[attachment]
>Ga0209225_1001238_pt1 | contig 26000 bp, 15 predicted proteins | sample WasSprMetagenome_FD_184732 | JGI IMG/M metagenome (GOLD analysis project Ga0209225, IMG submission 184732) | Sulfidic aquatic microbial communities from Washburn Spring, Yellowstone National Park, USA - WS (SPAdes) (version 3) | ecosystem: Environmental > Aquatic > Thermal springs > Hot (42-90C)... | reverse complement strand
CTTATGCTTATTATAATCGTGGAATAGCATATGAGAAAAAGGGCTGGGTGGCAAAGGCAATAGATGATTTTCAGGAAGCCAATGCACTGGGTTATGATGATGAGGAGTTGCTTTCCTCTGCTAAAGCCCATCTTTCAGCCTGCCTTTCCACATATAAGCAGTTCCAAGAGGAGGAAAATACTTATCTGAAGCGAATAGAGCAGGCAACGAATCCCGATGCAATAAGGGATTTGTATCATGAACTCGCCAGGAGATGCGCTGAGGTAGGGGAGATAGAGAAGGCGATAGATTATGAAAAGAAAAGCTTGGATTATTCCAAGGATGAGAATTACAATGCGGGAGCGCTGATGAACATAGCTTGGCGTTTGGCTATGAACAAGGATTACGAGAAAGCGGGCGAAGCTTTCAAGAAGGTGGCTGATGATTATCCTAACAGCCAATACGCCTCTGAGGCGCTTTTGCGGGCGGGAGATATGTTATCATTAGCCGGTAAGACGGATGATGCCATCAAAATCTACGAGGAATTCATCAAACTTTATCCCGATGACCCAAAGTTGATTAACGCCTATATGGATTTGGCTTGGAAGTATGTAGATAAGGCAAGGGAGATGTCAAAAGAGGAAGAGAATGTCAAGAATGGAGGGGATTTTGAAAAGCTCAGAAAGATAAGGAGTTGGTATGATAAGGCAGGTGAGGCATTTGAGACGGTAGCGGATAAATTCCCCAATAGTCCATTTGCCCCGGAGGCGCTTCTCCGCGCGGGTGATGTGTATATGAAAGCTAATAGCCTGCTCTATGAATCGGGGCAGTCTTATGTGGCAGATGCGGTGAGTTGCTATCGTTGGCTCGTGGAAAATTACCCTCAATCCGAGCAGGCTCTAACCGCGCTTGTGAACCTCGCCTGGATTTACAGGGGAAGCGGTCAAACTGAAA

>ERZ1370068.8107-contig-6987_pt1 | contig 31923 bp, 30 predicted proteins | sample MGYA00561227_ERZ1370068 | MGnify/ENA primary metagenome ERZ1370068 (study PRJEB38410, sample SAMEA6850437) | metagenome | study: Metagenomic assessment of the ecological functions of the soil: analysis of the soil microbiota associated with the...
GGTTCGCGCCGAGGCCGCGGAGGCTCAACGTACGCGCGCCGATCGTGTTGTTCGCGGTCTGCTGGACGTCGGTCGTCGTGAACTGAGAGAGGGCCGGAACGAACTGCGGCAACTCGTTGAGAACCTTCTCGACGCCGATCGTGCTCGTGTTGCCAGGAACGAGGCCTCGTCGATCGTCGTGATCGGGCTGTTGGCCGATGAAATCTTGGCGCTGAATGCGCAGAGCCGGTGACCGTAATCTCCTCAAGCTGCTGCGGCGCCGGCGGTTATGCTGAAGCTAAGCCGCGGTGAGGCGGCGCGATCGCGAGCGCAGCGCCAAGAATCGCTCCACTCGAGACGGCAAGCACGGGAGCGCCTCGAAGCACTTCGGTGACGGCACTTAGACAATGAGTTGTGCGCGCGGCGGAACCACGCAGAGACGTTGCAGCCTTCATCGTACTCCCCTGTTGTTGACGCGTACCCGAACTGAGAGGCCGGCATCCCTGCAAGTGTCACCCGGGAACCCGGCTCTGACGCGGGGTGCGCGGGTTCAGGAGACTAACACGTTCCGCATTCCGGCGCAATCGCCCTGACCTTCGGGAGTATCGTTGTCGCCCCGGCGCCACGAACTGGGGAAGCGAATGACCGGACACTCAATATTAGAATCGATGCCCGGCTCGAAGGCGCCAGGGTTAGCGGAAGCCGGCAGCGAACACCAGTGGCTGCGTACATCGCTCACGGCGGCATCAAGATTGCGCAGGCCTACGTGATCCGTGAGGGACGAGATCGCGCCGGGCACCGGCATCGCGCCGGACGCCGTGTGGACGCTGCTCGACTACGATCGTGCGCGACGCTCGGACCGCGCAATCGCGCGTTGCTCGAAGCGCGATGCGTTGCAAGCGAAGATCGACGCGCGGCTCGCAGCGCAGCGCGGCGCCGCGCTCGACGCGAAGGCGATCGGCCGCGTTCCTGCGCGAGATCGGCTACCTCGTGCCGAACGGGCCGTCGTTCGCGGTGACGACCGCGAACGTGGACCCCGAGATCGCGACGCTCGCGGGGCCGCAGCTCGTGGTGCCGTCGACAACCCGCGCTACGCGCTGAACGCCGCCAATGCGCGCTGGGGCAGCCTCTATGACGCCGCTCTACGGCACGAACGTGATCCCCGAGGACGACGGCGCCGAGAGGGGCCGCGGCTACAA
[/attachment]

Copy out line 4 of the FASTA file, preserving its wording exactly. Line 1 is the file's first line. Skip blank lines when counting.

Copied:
GGTTCGCGCCGAGGCCGCGGAGGCTCAACGTACGCGCGCCGATCGTGTTGTTCGCGGTCTGCTGGACGTCGGTCGTCGTGAACTGAGAGAGGGCCGGAACGAACTGCGGCAACTCGTTGAGAACCTTCTCGACGCCGATCGTGCTCGTGTTGCCAGGAACGAGGCCTCGTCGATCGTCGTGATCGGGCTGTTGGCCGATGAAATCTTGGCGCTGAATGCGCAGAGCCGGTGACCGTAATCTCCTCAAGCTGCTGCGGCGCCGGCGGTTATGCTGAAGCTAAGCCGCGGTGAGGCGGCGCGATCGCGAGCGCAGCGCCAAGAATCGCTCCACTCGAGACGGCAAGCACGGGAGCGCCTCGAAGCACTTCGGTGACGGCACTTAGACAATGAGTTGTGCGCGCGGCGGAACCACGCAGAGACGTTGCAGCCTTCATCGTACTCCCCTGTTGTTGACGCGTACCCGAACTGAGAGGCCGGCATCCCTGCAAGTGTCACCCGGGAACCCGGCTCTGACGCGGGGTGCGCGGGTTCAGGAGACTAACACGTTCCGCATTCCGGCGCAATCGCCCTGACCTTCGGGAGTATCGTTGTCGCCCCGGCGCCACGAACTGGGGAAGCGAATGACCGGACACTCAATATTAGAATCGATGCCCGGCTCGAAGGCGCCAGGGTTAGCGGAAGCCGGCAGCGAACACCAGTGGCTGCGTACATCGCTCACGGCGGCATCAAGATTGCGCAGGCCTACGTGATCCGTGAGGGACGAGATCGCGCCGGGCACCGGCATCGCGCCGGACGCCGTGTGGACGCTGCTCGACTACGATCGTGCGCGACGCTCGGACCGCGCAATCGCGCGTTGCTCGAAGCGCGATGCGTTGCAAGCGAAGATCGACGCGCGGCTCGCAGCGCAGCGCGGCGCCGCGCTCGACGCGAAGGCGATCGGCCGCGTTCCTGCGCGAGATCGGCTACCTCGTGCCGAACGGGCCGTCGTTCGCGGTGACGACCGCGAACGTGGACCCCGAGATCGCGACGCTCGCGGGGCCGCAGCTCGTGGTGCCGTCGACAACCCGCGCTACGCGCTGAACGCCGCCAATGCGCGCTGGGGCAGCCTCTATGACGCCGCTCTACGGCACGAACGTGATCCCCGAGGACGACGGCGCCGAGAGGGGCCGCGGCTACAA